Because the Faragher affirmative defense to illegal harassment grew out of the seeds we planted in my amicus brief for SHRM in the United States Supreme Court, I treat harassment policies and their complaint procedures with extra tender love and care. If the Human Resource Professional is going to be the gardener who prevents internal harassment complaints from growing into lawsuit weeds, every word in the policy must be chosen with the knowledge that it will be placed under a microscope by your employees, your employees’ attorneys, and possibly the EEOC or the NLRB.
Let’s start with a quick refresher on the Faragher affirmative defense: an employer will not be held liable for illegal harassment by a supervisor that does not culminate in a tangible employment action if the employee does not take advantage of the employer’s harassment policy and complaint procedure and thereby give the employer the opportunity to take appropriate remedial measures.
To borrow a sports analogy: if a great (affirmative) defense is your best offense, you need a great policy. Here are three tips:
1. “Any” is too many.
In good complaint procedures, there are multiple portals for the receipt of a complaint -- not just the employee’s immediate supervisor. Additional good choices for complaint recipients are: the employee’s Department Head and the Director of Human Resources. An additional bad choice is “any supervisor.”
I understand the thinking behind this bad choice: the employee should be able to find someone he/she is comfortable with to complain. But, here’s what happens: invariably, when an employer believes that it has a great Faragher affirmative defense because there was no complaint, the employee will identify a former disgruntled supervisor as the complaint recipient. That former supervisor will be all too happy to testify, under oath that, indeed, the employee complained to him/her and the former supervisor also brought it to the attention of someone higher up in the company -- who just happens to be the same person whom he/she blames for getting him/her fired. And, poof, the Faragher affirmative defense goes up in smoke -- which is why “any supervisor” is too many.
2. Not all “harassment” is illegal.
Your employees are harassed daily. Just ask them. They are harassed when they miss deadlines, fail to meet sales/production targets, come in late, and the list goes on. I’m not advocating harassment as an effective management tool; but, when a supervisor gets on an employee’s case, constant nagging is perceived as harassment by the “victim.”
And, the next thing you know, that employee is in your office to complaint that his/her supervisor violated company policy by harassing him/her. That employee will come armed with a copy of your handbook with the page containing your harassment policy (flagged and highlighted). “See,” you will be told, “it says: ‘The Company has a strong policy against harassment and it will not be tolerated.” You, of course, respond: “The policy is meant to cover illegal harassment based on protected characteristics.” But, you will hear: “I don’t care what you say now. That’s NOT what the policy says and I’m being harassed and expect you to make it stop.”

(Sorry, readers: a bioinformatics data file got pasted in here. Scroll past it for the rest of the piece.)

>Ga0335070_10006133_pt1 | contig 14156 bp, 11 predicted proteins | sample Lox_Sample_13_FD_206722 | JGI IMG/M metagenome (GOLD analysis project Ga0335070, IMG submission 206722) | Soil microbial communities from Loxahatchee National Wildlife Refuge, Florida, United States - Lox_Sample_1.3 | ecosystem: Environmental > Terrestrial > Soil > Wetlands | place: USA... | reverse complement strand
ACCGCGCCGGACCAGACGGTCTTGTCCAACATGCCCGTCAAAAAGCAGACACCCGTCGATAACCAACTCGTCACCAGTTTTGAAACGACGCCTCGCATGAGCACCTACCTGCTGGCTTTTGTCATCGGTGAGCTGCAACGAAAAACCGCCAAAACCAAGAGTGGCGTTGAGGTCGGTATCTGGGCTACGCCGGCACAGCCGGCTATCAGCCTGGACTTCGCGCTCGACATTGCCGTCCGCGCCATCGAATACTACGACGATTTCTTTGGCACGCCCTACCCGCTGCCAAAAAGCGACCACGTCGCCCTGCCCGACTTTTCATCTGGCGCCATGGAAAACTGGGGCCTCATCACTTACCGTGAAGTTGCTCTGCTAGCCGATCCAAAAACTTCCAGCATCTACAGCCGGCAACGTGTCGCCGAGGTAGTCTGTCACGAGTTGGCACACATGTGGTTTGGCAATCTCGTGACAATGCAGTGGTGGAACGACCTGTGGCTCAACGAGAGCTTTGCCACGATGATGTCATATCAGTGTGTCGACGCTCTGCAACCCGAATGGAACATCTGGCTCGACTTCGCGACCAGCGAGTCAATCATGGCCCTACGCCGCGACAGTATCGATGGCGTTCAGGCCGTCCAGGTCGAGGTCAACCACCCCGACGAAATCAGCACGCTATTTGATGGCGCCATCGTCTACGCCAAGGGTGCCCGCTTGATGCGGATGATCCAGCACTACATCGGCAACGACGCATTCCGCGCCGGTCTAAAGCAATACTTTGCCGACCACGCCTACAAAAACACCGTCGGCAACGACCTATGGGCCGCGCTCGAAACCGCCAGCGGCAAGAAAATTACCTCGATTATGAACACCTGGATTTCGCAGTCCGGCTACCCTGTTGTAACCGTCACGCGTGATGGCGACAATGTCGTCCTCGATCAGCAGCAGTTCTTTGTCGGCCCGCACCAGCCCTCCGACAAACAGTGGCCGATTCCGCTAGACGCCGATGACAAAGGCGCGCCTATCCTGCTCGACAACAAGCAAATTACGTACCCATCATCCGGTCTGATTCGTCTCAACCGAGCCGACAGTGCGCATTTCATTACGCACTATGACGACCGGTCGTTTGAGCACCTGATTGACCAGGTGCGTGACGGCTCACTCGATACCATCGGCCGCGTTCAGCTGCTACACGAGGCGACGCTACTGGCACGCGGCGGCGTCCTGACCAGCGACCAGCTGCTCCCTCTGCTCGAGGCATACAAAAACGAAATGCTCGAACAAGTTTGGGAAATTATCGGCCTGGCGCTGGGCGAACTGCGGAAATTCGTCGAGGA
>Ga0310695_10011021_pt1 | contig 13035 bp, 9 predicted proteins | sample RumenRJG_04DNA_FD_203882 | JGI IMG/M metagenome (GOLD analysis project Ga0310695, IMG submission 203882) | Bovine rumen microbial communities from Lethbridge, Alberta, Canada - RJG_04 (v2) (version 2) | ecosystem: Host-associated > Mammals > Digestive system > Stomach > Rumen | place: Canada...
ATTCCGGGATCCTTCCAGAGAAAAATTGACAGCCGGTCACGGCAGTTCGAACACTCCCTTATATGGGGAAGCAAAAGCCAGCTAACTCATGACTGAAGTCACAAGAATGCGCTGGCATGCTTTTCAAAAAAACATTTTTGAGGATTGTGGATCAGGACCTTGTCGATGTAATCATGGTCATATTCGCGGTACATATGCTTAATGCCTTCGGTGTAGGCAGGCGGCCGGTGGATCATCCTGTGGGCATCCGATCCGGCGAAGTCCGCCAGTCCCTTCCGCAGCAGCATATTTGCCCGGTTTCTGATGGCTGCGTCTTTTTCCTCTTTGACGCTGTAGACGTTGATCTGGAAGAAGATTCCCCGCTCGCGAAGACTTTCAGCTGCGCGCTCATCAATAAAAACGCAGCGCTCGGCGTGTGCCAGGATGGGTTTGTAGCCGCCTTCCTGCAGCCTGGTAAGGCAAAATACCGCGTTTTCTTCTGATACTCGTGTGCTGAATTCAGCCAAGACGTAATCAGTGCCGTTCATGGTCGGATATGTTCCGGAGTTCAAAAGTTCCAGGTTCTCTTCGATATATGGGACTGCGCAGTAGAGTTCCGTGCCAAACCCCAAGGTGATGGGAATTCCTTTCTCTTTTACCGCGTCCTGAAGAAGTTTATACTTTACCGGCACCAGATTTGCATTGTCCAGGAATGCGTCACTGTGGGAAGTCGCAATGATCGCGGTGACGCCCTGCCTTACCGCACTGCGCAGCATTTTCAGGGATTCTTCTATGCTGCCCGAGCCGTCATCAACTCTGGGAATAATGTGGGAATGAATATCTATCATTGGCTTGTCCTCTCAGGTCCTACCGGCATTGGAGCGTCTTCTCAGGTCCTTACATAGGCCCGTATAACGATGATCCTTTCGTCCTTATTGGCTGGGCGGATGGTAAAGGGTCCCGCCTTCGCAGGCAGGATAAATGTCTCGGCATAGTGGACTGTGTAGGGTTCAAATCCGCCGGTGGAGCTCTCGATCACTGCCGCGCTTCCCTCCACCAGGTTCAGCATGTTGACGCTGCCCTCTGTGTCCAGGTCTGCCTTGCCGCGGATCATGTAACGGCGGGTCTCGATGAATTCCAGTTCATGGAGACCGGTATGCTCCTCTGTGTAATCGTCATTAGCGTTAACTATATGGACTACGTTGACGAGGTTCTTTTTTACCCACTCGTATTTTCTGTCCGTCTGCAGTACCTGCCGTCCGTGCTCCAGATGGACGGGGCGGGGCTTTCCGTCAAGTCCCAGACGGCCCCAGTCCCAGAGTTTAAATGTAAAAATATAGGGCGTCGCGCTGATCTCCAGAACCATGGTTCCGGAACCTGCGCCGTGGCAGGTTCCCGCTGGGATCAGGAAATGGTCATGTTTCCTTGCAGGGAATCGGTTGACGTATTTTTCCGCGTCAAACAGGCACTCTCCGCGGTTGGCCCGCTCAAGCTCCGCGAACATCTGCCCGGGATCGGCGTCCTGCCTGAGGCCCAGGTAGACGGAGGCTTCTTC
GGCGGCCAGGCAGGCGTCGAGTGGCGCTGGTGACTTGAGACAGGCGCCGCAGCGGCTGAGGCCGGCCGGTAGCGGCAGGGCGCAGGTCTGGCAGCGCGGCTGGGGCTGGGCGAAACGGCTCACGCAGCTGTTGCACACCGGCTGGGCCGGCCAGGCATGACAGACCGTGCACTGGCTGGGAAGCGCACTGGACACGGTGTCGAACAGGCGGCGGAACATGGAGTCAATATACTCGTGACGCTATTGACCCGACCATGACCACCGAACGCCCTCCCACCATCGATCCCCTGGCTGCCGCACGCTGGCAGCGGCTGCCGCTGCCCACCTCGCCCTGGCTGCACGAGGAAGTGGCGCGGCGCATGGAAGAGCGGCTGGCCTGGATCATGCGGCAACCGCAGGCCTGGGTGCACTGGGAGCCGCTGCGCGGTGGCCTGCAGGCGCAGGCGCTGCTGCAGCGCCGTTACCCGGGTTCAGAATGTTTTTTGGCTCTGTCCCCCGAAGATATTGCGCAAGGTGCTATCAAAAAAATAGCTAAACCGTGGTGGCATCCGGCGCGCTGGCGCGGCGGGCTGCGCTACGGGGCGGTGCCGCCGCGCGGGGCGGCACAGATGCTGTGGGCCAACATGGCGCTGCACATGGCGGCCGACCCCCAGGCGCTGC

When it comes to your handbooks, say what you mean and mean what you say.
3. Too many “requirements”
I get it. We are justifiably over-zealous in our quest to stamp out illegal harassment. Therefore, far too many policies I review say: “An employee who feels that the Company’s policy against illegal harassment has been violated is required to report this to … .”
So, does “required” mean that the failure to meet this reporting requirement will result in discipline? Of course not. Well, if the word “required” doesn’t create a disciplinary situation in the harassment/complaint policy, doesn’t that imply that the use of the word “required” in other policies has the same watered-down meaning? One would hope not. But, if “every word counts,” how are you going to get out of this one?
Easy. Don’t use “required.” My suggested substitute is “strongly encourage.” It makes the same point with much less downside.
Unlike “required,” the words “strongly encouraged” will also keep the company out of the EEOC and NLRB “dog house.” Both government agencies are very protective of their turf. They have been known to twist the word “required” into a prohibition by the employer that precludes employees from filing charges with the EEOC and the NLRB.
The words “strongly encouraged” are far less likely to be interpreted as an “exclusivity” requirement.
4. To be continued.
This blog is starting to morph into an article. I have at least three more tips for your discrimination/harassment policies. I’ll put them into my next blog.
And, to think, we owe all of these tips to a life guard on the beaches of Boca Raton, Florida, named Beth Ann Faragher, and SHRM’s amicus brief in the United States Supreme Court.